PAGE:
Ralph Whitmore, the burgess, or mayor, of Walkersville, says most in this "backwater" oppose the property sale because of worries about increased traffic and strains on sewer and water lines, but many just don't want the group in their midst.

"There's a lot of animosity. No, that's not a good word. There's a lot of, shall we say, apprehension," says Whitmore, who owns a feed store. "I do not believe this is going to be a terrorist training center. I just haven't heard enough outrage" from Muslims over the Sept. 11 attacks.

"We don't begrudge the right" of Ahmadis to practice their religion, says Mary Mowen, 53, a college English tutor, "but we don't feel that Walkersville is the best place" for them to do it.

Gerald Hanberry of Glade United Church of Christ is one of the few pastors of Walkersville's 18 churches who support the group. "There are people adamantly opposed to a Muslim group doing anything in this community," he says. "I don't believe land-use decisions should be made on the basis of religious faith."

Federal law prohibits local governments targeting religious groups in zoning cases, but proving that land-use decisions are made on religious grounds rather than legitimate concerns about traffic or neighborhood character is difficult, says Marci Hamilton, a religious law expert at Yeshiva University in New York. If Walkersville rejects the group's request for a special exception to build on the tract, she says, "It's not going to be easy" to prove bias.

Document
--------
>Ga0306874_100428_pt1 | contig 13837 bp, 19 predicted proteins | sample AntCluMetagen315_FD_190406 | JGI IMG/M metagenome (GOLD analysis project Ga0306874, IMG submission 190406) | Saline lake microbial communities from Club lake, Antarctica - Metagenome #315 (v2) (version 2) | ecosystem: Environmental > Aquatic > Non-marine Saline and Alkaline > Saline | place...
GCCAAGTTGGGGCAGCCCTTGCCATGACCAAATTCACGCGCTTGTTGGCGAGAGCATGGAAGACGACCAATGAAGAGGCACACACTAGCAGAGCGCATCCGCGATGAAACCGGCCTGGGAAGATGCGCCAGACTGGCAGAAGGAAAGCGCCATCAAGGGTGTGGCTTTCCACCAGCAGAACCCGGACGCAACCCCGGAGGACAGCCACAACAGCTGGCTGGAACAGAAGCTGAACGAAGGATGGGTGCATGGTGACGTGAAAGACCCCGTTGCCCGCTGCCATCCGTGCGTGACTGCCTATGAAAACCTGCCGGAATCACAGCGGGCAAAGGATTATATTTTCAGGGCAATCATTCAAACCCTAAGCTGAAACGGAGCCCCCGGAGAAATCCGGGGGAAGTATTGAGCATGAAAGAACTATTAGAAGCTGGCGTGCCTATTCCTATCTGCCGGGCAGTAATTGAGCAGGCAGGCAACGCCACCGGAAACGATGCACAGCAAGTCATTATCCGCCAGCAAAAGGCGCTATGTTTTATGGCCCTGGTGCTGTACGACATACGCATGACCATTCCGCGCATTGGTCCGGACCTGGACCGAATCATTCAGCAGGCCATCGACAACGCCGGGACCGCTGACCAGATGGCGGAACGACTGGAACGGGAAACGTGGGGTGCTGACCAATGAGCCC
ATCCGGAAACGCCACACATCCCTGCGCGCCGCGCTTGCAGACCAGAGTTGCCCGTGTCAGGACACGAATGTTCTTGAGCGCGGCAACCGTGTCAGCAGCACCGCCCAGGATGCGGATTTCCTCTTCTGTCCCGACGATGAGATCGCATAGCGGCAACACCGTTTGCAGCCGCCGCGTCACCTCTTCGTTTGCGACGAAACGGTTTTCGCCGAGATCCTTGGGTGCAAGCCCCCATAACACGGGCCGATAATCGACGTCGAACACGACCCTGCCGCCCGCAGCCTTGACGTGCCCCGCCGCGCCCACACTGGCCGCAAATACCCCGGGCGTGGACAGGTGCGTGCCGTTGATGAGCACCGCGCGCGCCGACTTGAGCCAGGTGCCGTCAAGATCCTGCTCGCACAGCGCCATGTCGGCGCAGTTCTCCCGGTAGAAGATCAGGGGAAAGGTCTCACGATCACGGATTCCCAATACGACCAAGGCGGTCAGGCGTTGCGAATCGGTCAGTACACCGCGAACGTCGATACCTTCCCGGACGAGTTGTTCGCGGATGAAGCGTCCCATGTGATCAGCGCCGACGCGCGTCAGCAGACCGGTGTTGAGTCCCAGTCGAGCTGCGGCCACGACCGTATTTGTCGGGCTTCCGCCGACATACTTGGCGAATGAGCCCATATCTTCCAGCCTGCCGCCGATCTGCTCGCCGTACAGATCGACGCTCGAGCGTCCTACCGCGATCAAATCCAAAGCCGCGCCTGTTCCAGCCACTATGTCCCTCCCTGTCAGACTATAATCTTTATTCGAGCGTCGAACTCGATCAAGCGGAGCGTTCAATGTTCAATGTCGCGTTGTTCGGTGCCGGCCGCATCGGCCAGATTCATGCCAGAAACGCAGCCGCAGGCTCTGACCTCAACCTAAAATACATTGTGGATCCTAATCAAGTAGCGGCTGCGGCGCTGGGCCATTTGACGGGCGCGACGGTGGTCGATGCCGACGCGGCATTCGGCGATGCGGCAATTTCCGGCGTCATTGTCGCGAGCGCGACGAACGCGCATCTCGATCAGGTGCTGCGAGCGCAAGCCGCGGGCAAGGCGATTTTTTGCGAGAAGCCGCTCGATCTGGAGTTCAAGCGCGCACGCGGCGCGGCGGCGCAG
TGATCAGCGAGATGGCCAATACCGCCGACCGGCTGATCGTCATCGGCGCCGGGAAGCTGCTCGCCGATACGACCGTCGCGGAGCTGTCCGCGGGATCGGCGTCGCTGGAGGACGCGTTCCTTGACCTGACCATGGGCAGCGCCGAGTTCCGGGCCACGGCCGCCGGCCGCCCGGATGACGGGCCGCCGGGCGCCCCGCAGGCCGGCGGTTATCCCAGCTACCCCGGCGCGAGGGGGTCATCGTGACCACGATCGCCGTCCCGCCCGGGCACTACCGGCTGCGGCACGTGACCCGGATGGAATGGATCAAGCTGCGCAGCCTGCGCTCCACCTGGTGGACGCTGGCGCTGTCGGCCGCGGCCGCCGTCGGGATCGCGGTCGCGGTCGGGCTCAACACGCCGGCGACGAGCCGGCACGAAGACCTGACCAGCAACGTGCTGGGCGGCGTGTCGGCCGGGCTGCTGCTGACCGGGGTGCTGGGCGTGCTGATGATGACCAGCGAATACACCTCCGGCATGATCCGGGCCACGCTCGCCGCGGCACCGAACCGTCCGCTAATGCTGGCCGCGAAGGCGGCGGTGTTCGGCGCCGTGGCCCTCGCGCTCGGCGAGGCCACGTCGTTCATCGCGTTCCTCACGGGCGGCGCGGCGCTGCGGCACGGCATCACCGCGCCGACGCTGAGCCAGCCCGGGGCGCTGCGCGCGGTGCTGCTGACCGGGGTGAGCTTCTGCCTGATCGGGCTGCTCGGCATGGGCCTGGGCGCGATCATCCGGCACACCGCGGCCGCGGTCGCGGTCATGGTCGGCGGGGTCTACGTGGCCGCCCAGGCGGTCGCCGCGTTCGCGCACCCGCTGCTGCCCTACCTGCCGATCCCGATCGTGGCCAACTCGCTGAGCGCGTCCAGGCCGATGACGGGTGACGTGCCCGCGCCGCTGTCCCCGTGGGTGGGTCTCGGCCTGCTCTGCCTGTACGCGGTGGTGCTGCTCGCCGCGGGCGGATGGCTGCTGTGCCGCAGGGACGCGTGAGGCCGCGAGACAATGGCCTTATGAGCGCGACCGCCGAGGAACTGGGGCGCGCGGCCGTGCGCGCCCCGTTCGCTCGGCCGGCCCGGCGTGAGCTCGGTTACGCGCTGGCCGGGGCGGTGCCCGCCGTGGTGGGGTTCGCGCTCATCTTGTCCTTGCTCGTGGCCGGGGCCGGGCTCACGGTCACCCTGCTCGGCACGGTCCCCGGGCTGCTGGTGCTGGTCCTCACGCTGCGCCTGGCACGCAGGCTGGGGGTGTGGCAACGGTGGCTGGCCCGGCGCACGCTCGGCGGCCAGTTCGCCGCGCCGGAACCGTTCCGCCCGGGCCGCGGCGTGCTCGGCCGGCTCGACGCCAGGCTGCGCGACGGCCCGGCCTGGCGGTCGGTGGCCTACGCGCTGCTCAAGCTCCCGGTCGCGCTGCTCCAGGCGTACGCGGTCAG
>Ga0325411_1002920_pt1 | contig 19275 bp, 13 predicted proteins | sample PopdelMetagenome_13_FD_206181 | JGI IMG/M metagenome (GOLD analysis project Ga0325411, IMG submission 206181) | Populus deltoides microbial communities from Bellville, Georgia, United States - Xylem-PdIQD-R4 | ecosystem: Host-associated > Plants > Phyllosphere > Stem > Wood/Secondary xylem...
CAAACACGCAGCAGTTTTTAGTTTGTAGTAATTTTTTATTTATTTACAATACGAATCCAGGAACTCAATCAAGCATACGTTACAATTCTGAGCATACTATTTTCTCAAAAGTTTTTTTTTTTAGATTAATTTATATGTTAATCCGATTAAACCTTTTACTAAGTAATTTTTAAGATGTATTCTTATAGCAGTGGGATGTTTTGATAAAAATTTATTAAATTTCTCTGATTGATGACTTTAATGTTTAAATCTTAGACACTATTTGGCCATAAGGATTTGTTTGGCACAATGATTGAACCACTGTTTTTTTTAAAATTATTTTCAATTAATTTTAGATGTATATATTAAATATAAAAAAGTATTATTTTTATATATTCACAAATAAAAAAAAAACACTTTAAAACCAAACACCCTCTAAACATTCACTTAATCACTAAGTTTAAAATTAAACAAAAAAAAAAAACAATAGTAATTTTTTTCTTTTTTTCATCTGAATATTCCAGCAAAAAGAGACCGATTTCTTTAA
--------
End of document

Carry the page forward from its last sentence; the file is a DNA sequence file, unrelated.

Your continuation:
No ties to mainstream Muslims

Yet that's exactly what John Zimmerman thinks is behind the uproar over the land just beyond the treeline at the edge of his dairy farm. He says the Ahmadis are "as nice as 90% of the people" here and that he's more concerned about crime at a nearby public housing development than terrorism. As for crowds, he says few here complain when thousands descend on the town each year for July Fourth fireworks.

Zimmerman, a member of the town planning commission, says, "I'd sooner see them than 500 houses up next to us," he says, noting the fate of many area farms that are now subdivisions.

Town officials will likely make a final decision by the first week in December.

Ahmadis are considered heretics by Islam's Sunnis and Shiites and maintain no ties to mainstream Muslims. The sect began in 19th-century India when followers of Mirza Ghulam Ahmad proclaimed him the messiah, fulfilling Christian and Muslim prophecies of a second coming. Although the Ahmadis' holy book is the Quran, the Pakistani government has declared them non-Muslims.

Abbasi, the pharmacist, says he left Pakistan after his house was stoned and other family members saw their homes and businesses destroyed by mobs. Today, there are 15,000 Ahmadis in the USA.

The Ahmadis "have never been associated with any form of violence," says Carl Ernst, an Islamic studies scholar at the University of North Carolina at Chapel Hill. "These people have been on the receiving end of fundamentalist violence. They are not the source of it."